Granular DEAE-cellulose (GDC) manufactured according to U.S. Pat. No. 4,355,117 by Finnish Sugar Co. Ltd. of particle size 315-840 m or 470-840 m was used as a carrier for the examples 1-3. In all the experiments the carrier was filled, sterilized and yeast immobilized thereon according to the following procedure for handling GDC:
With reference to FIG. 1, the hydration vessel (1) is first filled half with water The mixer is started and dry carrier (GDC) is transferred to the vessel (1). When the hydration is completed (about 5 hours) the immobilized yeast reactor (2) is filled half with water and the carrier water slurry from the hydration vessel (1) is transferred to the reactor (2). In order to maintain the water level in the reactor the bottom valve on the reactor is adjusted so that inlet and outlet flows from the reactor are about the same. The carrier in the reactor is then sterilized with dilute caustic (3) by pumping it through the reactor (2). The carrier bed is then rinsed with water and neutralized by pumping a suitable dilute acid (4) through the carrier bed in the reactor (2) and finally the carrier is rinsed with sterile water.
A yeast slurry is made up in the vessel (5). The yeast slurry is then pumped through the carrier bed in about 1-4 hours and the yeast will bind itself to the carrier. The yeast is now immobilized onto the carrier and the reactor (2) is basically ready for fermentation.
The substrate from vessel (6) is then pumped through the reactor either through the bottom or top inlet. By adjusting the flow rate one can control the level of fermentation. Slow flow rate (about lBV/day) means long contact time between the carrier and the substrate and thus high alcohol levels. Faster flow again lowers the alcohol level. The reactor can be run under atmospheric pressure feeding from the bottom inlet let the carbon dioxide separated from the system freely through a separation port (7). The product is collected to a receiving vessel (8) from where it is further processed through filtration etc. before final bottling.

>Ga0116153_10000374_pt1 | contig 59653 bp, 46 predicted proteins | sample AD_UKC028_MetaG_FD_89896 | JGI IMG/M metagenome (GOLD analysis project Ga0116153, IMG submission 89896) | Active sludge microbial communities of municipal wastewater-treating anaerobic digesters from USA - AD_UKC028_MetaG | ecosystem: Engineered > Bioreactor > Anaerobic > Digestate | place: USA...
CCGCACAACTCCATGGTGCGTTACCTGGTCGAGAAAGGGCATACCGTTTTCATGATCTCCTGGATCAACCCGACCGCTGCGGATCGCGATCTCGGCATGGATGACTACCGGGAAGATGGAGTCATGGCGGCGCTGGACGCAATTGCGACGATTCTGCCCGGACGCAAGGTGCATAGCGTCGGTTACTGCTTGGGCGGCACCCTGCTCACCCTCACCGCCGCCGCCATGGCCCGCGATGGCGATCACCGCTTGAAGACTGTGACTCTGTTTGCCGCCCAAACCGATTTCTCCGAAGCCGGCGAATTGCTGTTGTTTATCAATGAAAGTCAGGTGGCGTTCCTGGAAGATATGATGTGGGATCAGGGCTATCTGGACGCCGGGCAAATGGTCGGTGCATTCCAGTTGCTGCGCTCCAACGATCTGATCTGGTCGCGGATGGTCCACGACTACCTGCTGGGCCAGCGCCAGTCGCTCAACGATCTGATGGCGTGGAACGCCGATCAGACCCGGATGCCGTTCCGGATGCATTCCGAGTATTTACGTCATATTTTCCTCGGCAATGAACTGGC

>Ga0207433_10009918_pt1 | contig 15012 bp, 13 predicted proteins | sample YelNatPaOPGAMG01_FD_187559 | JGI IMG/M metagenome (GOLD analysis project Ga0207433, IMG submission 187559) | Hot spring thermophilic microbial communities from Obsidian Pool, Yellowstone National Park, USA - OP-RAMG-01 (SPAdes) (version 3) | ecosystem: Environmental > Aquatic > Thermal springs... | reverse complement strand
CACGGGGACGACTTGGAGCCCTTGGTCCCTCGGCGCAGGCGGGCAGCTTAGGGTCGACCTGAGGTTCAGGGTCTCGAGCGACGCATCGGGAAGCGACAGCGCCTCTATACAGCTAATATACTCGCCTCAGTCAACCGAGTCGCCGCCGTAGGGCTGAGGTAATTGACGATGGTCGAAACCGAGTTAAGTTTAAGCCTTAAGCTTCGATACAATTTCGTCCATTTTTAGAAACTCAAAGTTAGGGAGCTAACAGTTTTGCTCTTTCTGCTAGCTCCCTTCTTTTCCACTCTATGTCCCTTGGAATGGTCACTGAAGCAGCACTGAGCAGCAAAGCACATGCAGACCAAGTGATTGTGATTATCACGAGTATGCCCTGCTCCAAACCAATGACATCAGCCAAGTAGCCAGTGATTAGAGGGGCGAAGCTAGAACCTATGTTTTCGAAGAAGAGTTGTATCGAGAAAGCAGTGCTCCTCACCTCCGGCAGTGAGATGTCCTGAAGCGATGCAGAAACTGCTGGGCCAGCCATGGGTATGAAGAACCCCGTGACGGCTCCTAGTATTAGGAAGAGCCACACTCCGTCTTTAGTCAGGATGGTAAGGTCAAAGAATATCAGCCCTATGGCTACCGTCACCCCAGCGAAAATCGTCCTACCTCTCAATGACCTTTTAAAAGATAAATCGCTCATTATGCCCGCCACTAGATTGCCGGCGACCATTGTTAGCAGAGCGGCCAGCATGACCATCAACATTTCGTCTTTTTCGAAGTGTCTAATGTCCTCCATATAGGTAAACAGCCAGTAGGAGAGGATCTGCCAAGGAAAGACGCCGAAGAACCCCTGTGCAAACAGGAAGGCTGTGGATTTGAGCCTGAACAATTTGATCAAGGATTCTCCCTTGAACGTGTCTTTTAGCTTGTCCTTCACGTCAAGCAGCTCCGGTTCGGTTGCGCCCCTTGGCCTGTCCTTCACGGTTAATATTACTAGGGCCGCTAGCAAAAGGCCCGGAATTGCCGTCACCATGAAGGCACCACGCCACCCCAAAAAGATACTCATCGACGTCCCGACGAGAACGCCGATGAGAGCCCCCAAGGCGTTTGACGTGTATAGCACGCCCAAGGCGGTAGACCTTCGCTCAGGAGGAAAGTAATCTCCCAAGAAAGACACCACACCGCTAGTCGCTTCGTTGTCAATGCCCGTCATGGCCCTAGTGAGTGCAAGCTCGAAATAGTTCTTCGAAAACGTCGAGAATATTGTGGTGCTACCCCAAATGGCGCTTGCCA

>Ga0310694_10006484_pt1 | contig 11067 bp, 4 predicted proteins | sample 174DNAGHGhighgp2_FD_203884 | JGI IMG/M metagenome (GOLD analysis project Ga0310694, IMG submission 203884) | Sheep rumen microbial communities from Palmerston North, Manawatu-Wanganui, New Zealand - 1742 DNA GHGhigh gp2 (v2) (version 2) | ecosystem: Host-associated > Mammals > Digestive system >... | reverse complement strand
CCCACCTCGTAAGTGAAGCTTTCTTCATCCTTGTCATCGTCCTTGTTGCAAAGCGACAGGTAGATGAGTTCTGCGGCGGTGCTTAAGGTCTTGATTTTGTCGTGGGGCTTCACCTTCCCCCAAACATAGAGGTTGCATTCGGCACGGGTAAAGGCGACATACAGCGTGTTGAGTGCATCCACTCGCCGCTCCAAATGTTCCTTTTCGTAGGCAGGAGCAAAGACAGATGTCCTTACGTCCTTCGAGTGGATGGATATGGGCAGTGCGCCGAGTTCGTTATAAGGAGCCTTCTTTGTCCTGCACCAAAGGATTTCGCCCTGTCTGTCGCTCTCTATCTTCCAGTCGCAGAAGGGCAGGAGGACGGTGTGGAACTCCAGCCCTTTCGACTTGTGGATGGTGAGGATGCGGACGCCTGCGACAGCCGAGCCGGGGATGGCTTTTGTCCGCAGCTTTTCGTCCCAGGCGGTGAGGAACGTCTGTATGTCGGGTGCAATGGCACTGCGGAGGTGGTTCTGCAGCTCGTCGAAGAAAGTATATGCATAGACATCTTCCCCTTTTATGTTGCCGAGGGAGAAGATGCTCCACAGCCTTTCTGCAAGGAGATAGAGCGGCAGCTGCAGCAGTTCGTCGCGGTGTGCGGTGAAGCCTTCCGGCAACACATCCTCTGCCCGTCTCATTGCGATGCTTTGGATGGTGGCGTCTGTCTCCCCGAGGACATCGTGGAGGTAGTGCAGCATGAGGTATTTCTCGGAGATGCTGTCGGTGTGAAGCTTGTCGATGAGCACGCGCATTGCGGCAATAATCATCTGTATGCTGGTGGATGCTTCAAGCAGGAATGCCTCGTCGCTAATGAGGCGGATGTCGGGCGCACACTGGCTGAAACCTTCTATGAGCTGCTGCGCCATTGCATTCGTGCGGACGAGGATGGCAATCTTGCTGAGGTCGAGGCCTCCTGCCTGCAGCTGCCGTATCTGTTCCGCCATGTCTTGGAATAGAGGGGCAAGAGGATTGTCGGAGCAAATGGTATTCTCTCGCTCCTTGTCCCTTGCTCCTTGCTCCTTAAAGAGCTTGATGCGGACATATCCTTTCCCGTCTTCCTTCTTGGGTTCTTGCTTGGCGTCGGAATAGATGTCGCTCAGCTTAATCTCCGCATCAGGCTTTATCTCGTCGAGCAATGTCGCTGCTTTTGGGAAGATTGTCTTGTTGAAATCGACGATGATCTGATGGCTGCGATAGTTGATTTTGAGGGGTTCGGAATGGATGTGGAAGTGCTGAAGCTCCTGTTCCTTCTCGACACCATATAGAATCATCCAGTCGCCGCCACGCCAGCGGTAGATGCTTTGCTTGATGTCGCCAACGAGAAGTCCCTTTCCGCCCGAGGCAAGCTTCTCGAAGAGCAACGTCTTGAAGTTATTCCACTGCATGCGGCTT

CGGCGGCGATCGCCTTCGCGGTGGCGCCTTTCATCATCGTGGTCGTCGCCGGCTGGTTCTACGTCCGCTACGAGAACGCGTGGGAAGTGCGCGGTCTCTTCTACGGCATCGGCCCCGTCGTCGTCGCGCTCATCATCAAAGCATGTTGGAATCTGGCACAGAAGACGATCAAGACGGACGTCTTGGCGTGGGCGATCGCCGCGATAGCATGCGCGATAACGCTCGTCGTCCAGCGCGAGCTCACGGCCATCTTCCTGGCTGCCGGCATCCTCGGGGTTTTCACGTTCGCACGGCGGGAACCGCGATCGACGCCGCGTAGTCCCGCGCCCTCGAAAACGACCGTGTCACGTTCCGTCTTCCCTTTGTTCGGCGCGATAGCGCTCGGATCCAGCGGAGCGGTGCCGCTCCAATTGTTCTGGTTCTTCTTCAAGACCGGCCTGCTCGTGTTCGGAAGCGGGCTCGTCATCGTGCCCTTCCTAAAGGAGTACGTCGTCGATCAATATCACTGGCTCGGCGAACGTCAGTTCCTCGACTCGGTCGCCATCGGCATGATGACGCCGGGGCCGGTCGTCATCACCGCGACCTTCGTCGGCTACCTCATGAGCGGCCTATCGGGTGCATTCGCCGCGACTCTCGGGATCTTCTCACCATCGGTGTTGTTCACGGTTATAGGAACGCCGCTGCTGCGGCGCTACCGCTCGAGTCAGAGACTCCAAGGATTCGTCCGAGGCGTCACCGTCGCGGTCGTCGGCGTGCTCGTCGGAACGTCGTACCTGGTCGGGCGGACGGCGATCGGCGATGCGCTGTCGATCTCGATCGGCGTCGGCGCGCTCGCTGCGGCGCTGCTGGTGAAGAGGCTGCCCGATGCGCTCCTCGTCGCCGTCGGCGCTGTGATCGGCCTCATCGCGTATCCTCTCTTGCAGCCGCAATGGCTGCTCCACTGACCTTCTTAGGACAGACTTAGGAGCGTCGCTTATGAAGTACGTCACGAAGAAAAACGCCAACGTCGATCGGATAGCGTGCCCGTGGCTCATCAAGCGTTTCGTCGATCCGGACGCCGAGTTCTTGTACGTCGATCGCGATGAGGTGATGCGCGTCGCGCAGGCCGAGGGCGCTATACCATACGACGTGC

When the system is operated under pressure, the substrate (6) is fed from the top inlet in order to keep the carrier bed in packed form and thus reach a plug flow. The fermentation rate is controlled in such a manner (by flow rate) that the applied pressure is high enough to maintain the formed carbon dioxide dissolved. The pressure is released through valve (9) on the receiving vessel unless the final product is intended to contain carbon dioxide. In order to keep pressure and dissolved carbon dioxide in reasonable limits, it is advisable to have two or more similar reactors (2) in series and release the excess carbon dioxide between each reactor.
Apple juice has been used as substrate in four different column reactor fermentation experiments.
In the first two experiments (A1 and A2) the yeast was normally cultured as it is done for batch fermentations and the carrier beds of about 500 ml each were prepared with an amount of yeast cells as described above.